Kaylee Goncalves May Not Have Been the Target of Idaho Killer: Family Attorney

According to her family’s attorney, Kaylee Goncalves and three other Idaho University students who were murdered in the early hours of November 13 may have been attacked because the home they were in was “full of young women,” and not that she was deliberately attacked.

Goncalves, 20, Madison Mogen, 21, Xana Kernodle, 20, and Ethan Chapin, 20, were stabbed to death by an unknown assailant in a shared college dorm in Moscow, Idaho.

Goncalves, Morgen and Kernodle all lived in the house while Chapin visited his girlfriend Kernodle for the night. Two other students survived the attack and were not injured.

Forensics of the Moscow Police
In this combination image, forensics by the Moscow Police Department and inset image of the University of Idaho’s impromptu memorial at the entrance to the campus.
University of Idaho/Moscow PD

Goncalves’ father Steve Goncalves said on Sunday Fox News Digital that the coroner said his daughter’s wounds were deeper than Mogen’s, even though they were found on the same bed.

He said: “She said these were big open furrows. She said it was quick.

“It wasn’t something to call 911. They wouldn’t bleed out slowly.”

He added that his daughter’s wounds “definitely didn’t match Mogen’s,” sparking speculation that she may have been the primary target.

However appear on NewsNation Shanon Gray, who the family hired as a lawyer, said they weren’t “convinced by the idea that Kaylee was being targeted.”

He added: “I think the more likely idea if you’re looking at targeting is that they’re targeting a house that’s full of girls and young ladies. I would say that makes it easier for a perpetrator to get in or not have to deal with another male to target this type of house.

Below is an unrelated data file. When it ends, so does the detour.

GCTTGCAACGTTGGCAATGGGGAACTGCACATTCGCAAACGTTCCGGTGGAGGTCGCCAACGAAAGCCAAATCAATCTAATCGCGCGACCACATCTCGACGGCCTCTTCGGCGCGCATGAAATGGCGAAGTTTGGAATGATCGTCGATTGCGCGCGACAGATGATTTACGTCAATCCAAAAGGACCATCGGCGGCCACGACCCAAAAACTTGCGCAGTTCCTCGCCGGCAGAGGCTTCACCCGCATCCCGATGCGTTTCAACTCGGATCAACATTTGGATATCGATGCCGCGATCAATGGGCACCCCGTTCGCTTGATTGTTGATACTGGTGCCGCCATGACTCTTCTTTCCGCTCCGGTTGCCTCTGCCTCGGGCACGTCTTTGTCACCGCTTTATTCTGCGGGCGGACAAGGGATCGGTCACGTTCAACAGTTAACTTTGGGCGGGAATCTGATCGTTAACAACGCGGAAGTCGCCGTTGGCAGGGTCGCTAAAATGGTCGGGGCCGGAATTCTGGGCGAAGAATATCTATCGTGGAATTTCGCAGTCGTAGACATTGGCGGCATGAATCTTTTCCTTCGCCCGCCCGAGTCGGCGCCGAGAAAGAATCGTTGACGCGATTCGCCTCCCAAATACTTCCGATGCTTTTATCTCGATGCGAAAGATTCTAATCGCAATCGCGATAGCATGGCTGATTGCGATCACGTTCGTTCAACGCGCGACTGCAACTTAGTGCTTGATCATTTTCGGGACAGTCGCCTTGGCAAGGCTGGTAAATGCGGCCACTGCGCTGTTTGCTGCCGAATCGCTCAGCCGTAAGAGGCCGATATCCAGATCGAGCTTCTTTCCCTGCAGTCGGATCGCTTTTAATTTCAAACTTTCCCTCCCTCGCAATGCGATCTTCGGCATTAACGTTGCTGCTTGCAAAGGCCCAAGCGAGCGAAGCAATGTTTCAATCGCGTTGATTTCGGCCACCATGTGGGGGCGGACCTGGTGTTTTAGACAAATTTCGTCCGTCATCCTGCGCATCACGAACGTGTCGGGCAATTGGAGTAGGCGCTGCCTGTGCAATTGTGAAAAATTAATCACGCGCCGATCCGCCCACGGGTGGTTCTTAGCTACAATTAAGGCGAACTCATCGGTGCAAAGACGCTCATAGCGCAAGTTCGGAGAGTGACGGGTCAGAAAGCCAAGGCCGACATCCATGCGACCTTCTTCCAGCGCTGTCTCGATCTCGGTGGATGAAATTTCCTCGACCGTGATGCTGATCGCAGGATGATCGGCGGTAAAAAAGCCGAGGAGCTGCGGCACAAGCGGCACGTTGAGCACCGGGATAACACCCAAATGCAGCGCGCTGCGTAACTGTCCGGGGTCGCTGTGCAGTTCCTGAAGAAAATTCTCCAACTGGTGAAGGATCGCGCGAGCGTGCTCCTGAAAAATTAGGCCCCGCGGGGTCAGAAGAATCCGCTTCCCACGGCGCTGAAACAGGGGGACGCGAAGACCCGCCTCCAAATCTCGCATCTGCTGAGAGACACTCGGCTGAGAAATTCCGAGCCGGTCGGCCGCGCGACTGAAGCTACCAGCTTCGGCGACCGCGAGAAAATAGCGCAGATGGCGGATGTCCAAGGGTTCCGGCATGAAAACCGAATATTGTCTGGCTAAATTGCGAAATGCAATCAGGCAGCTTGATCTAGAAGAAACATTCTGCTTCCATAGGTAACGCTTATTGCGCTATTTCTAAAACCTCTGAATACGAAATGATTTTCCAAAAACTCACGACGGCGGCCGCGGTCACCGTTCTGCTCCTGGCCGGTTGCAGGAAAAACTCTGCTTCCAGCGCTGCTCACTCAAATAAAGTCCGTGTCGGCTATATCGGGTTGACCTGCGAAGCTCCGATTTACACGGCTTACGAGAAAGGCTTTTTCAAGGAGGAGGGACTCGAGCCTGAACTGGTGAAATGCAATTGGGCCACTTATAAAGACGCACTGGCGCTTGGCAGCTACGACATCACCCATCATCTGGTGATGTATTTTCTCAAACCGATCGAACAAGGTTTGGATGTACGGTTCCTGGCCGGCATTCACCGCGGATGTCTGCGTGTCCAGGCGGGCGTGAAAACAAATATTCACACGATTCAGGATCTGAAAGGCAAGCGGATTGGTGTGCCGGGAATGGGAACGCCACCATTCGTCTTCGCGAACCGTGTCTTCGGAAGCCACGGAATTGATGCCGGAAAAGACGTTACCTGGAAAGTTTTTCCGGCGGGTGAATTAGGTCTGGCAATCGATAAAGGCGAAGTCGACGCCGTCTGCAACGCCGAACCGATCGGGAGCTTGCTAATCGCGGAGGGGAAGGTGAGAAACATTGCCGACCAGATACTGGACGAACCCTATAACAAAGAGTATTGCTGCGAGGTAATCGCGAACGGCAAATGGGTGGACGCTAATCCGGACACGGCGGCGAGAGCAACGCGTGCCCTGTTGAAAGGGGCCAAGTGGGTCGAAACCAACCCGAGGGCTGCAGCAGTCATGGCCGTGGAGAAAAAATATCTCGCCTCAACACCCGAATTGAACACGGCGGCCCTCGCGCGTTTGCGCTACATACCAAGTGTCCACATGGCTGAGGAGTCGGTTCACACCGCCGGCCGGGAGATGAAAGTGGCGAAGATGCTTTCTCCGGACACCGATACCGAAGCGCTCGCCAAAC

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“A house where people came and went because they were very social young women. I think that’s probably the reason for the targeted attacks, but once again we have no information from the police.”

Gray added that communication with police had been “very poor” and claimed he’d “sent over a few questions on behalf of the family over the past few days” that haven’t been answered.

He also said that on November 22, police visited an e-cigarette store near the scene of the crime and asked for surveillance camera footage from November 13, which was too late as it had already been deleted.

Gray commented, “There’s a vape shop just around the corner from where the murders took place, on King’s Street, and the story was that the officers went into the vape shop and asked for a video, and that the video had been deleted because they showed up late.

“I hadn’t received any information about this, so I went to the vape shop myself and confirmed this story. The officers went in on November 22nd and when they went in they asked for a video from the 13th and so the person who was working there was able to figure out the video aspect and said “hey we have video from the 14th, but you missed the 13th because it was deleted.”

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“And then I asked, ‘Did they take the 14th okay’ — because maybe that could be valuable information — we never know. And they said ‘no, they just went out and left’. That was worrying for us.”

In a separate interview with NewsNation Correspondent Brian Entin, a local vape shop manager, claimed that Goncalves and Mogen visited his shop and that Goncalves was in “a lot of trouble” with a stalker.

Police are seeking information on a white Hyundai Elantra seen near the scene of the crime in the early hours of November 13.

news week has asked the Moscow police for comment.

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